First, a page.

“We want to move from people needing Windows, to choosing Windows, to loving Windows,” Nadella said yesterday. “That is our bold goal with Windows.”

Now, Microsoft has never exactly been “cool.” Even Bill Gates became a lot cooler when he left the company he founded, and that’s saying a lot. But with a mature OS business, threats from gigantic competitors, and a lackluster reputation among techies, coolness might be just what Microsoft needs.

As I wrote in October, Microsoft’s last big OS launch wasn’t exactly spectacular. Windows 8 was an ambitious attempt to introduce a new, touch-centric interface while maintaining compatibility with the massive number of old, keyboard-and-mouse Windows applications out there. It didn’t quite flop, selling 200 million copies in its first 15 months, but Microsoft hasn’t released any sales figures for the OS since February, and this is never a good sign. (If sales were good, Microsoft would be bragging about them.)

Worse, Windows 8 (including its incremental upgrade, 8.1) barely shows up in a measure of what kinds of computers people are using to access the Internet. That’s one way of finding out what kinds of computers people are actually using, and the signs aren’t good. Windows 8 and 8.1 currently account for about 12.5 percent of the computers connecting to the Internet, according to NetMarketShare. Windows 7, by contrast, accounts for more than half of the browsing public — while Microsoft’s ancient and long-obsolete OS, Windows XP, still holds more than 24 percent.

Microsoft bet big on the tablet interface with Windows 8, hoping to cash in on the increasing coolness of tablets from 2010-2012, but its bet failed. The new interface was too confusing for people — and tablet sales have actually slackened a bit, suggesting that Microsoft’s bet was poorly timed.

One cautionary note: People — including me — have been making dire predictions about Microsoft for years. It’s important not to lose sight of the fact that more than 85 percent of the desktop computers people are using, according to that NetMarketShare data, are running Microsoft operating systems. (And desktop computers still account for more than 80 percent of overall browsing activity, while tablets and mobile phones have less than 20 percent.) With billions of Windows licenses out there, and robust businesses based on Office, Azure, Xbox, and more, Microsoft isn’t going to quietly fade away any time soon.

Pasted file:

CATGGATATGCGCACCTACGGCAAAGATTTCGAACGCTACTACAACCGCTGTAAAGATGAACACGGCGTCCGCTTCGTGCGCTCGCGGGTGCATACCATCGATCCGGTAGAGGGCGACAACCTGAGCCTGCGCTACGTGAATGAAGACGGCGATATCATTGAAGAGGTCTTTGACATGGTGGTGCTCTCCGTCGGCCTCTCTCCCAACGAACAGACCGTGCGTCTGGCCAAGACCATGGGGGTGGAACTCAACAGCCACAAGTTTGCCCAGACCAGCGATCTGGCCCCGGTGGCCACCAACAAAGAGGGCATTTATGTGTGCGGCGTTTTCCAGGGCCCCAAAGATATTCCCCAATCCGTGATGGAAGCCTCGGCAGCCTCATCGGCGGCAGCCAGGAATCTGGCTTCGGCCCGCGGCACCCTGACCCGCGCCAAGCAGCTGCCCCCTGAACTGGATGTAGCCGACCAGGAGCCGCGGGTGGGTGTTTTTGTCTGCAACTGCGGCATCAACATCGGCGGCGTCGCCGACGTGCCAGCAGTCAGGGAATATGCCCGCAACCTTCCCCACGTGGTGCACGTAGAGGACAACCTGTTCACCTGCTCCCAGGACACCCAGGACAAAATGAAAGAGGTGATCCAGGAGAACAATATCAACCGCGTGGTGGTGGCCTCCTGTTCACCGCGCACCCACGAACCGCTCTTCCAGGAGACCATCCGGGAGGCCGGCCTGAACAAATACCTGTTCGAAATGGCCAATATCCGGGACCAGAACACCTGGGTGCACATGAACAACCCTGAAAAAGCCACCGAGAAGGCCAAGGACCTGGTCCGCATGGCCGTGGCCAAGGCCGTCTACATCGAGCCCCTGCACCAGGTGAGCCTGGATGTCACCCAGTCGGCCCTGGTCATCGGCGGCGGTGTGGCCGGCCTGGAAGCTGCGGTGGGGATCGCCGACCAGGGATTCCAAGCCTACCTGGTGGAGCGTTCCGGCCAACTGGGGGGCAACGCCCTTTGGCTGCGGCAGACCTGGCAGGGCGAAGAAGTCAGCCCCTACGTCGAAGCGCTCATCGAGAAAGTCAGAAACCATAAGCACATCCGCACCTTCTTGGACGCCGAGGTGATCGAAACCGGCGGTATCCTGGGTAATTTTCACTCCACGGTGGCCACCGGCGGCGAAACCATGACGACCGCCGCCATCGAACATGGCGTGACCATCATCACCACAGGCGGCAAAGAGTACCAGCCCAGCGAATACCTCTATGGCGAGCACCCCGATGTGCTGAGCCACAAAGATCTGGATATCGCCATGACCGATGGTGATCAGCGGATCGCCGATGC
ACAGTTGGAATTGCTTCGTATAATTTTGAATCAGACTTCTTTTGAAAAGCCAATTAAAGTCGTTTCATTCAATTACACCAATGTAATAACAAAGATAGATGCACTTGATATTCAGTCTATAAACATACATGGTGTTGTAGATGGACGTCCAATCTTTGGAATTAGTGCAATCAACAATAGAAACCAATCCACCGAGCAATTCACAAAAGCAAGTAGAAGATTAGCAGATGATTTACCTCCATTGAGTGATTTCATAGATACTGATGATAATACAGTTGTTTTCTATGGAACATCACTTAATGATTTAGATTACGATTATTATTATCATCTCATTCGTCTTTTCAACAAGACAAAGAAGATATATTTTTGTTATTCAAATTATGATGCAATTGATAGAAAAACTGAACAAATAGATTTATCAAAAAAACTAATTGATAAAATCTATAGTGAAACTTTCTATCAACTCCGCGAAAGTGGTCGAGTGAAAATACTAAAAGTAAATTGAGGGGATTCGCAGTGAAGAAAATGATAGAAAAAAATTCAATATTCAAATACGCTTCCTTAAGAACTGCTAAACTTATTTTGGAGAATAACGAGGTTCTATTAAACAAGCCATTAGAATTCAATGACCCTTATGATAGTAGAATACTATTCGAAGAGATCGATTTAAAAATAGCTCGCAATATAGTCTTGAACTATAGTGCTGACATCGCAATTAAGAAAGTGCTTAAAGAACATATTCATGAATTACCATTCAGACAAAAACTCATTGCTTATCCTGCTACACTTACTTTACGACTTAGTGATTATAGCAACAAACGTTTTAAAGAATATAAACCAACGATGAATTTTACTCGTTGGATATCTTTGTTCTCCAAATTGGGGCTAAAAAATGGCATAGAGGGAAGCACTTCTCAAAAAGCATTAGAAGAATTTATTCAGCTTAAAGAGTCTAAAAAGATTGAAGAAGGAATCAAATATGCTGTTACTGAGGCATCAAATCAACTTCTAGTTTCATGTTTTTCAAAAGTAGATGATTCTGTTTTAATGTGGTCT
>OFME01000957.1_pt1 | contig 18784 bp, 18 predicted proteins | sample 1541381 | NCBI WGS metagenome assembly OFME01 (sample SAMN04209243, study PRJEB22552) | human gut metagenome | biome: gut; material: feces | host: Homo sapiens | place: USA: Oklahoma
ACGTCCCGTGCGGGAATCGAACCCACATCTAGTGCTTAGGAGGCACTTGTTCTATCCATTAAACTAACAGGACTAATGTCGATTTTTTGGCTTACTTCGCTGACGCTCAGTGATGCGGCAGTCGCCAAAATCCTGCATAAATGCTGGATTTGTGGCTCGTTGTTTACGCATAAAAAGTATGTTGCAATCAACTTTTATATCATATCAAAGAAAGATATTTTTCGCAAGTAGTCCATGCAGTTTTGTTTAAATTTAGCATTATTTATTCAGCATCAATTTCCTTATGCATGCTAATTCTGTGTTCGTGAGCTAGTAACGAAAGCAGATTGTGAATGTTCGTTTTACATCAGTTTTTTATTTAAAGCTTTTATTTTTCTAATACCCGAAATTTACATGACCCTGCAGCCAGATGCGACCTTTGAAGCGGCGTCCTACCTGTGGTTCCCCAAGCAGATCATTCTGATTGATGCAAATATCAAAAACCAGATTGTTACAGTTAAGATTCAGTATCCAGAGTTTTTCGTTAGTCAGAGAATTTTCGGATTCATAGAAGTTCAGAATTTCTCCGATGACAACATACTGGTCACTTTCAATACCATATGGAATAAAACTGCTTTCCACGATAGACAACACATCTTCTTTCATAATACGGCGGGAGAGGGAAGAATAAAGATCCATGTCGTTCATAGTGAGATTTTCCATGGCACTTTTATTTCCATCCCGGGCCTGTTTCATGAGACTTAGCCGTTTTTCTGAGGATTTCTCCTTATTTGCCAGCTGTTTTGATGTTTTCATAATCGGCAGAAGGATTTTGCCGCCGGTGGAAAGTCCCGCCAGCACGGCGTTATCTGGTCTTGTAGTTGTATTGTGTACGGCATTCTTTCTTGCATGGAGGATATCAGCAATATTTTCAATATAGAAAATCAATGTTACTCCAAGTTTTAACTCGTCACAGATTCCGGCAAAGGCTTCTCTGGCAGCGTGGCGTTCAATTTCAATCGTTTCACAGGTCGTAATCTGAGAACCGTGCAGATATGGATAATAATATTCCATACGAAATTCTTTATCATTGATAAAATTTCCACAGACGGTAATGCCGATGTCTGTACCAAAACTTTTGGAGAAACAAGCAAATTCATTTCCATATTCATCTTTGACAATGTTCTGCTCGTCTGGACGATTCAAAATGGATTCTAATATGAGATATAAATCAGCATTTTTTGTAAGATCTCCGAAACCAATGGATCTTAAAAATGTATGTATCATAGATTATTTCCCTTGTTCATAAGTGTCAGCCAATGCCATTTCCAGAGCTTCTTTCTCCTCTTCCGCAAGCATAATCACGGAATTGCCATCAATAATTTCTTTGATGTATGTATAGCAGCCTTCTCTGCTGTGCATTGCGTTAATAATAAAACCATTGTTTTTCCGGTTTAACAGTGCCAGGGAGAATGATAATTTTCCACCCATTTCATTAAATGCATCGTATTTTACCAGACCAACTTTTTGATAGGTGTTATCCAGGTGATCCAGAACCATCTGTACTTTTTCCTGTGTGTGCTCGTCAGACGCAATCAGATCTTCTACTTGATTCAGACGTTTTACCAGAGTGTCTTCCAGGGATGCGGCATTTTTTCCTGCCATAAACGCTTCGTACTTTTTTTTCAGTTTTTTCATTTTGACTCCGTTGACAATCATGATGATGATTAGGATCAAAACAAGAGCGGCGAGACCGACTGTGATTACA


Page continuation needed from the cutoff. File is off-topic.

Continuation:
But if it can’t capture some of the cool factor, it will have a hard time inspiring employees and customers, and Microsoft will face a long, slow battle against companies like Google and Apple that don’t have such difficulties. That will, over time, erode the company’s dominance, no matter how much of a lead it has now.

Is this week’s news enough to save the company from a long, slow decline into irrelevance? Let’s be clear: The HoloLens alone won’t make the difference between Microsoft undergoing a renaissance and Microsoft fading into a comfortable obscurity.

But as a sign of the company’s more strategic, integrated thinking, it’s promising indeed. And a little cool factor doesn’t hurt at all.

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from VentureBeat » Dylan Tweney http://ift.tt/1yTWviL

Holograms suddenly make Microsoft cool again

I talk to Fox Business about CES 2015

Screenshot of Dylan Tweney on Fox Business talking to Charles Payne.
Screenshot of Dylan Tweney on Fox Business talking to Charles Payne.

Wearables will be everywhere at CES, I said last week on the eve of the big gadget show.

“Everyone wants to be the next Apple watch,” I told Fox Business, “but unfortunately we’re going to have to wait for the Apple Watch to come out.” And as everyone knows, Apple doesn’t do CES.

I also talked about the 8k TVs that will be hyped at this year’s CES. “Manufacturers are going to be showing off 8K TVs, which are 16 times as many pixels that you have in your HD TV today,” I said. “But there’s no content for 8K, there are no cameras for 8K, and most people don’t even know why they need a 4K TV yet.”

What else could I complain about? Virtual reality masks like Oculus VR. If you liked the way you looked in Google Glass, you’re going to love Oculus, I joked.